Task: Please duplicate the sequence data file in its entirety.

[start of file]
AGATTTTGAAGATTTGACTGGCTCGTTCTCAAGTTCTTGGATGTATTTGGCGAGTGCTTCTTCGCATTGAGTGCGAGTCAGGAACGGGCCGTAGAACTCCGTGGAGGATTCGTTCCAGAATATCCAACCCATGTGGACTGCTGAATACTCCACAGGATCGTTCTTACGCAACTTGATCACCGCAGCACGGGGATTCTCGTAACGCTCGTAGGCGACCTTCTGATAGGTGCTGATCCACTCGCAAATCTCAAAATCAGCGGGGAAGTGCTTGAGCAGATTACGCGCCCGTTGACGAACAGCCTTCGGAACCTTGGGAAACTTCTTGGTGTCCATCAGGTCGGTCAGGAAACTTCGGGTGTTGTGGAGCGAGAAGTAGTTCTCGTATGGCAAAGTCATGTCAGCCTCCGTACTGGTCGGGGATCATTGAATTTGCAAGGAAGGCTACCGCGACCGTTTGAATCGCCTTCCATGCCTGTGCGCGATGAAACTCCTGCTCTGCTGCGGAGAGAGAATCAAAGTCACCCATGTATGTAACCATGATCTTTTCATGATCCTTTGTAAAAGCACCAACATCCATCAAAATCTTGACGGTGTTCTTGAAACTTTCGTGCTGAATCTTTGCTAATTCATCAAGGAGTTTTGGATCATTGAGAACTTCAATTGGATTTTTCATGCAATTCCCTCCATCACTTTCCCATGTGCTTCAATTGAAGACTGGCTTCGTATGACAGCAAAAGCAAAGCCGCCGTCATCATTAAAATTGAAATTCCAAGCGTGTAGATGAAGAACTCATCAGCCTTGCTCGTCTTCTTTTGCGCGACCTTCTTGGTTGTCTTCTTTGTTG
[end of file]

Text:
AGATTTTGAAGATTTGACTGGCTCGTTCTCAAGTTCTTGGATGTATTTGGCGAGTGCTTCTTCGCATTGAGTGCGAGTCAGGAACGGGCCGTAGAACTCCGTGGAGGATTCGTTCCAGAATATCCAACCCATGTGGACTGCTGAATACTCCACAGGATCGTTCTTACGCAACTTGATCACCGCAGCACGGGGATTCTCGTAACGCTCGTAGGCGACCTTCTGATAGGTGCTGATCCACTCGCAAATCTCAAAATCAGCGGGGAAGTGCTTGAGCAGATTACGCGCCCGTTGACGAACAGCCTTCGGAACCTTGGGAAACTTCTTGGTGTCCATCAGGTCGGTCAGGAAACTTCGGGTGTTGTGGAGCGAGAAGTAGTTCTCGTATGGCAAAGTCATGTCAGCCTCCGTACTGGTCGGGGATCATTGAATTTGCAAGGAAGGCTACCGCGACCGTTTGAATCGCCTTCCATGCCTGTGCGCGATGAAACTCCTGCTCTGCTGCGGAGAGAGAATCAAAGTCACCCATGTATGTAACCATGATCTTTTCATGATCCTTTGTAAAAGCACCAACATCCATCAAAATCTTGACGGTGTTCTTGAAACTTTCGTGCTGAATCTTTGCTAATTCATCAAGGAGTTTTGGATCATTGAGAACTTCAATTGGATTTTTCATGCAATTCCCTCCATCACTTTCCCATGTGCTTCAATTGAAGACTGGCTTCGTATGACAGCAAAAGCAAAGCCGCCGTCATCATTAAAATTGAAATTCCAAGCGTGTAGATGAAGAACTCATCAGCCTTGCTCGTCTTCTTTTGCGCGACCTTCTTGGTTGTCTTCTTTGTTG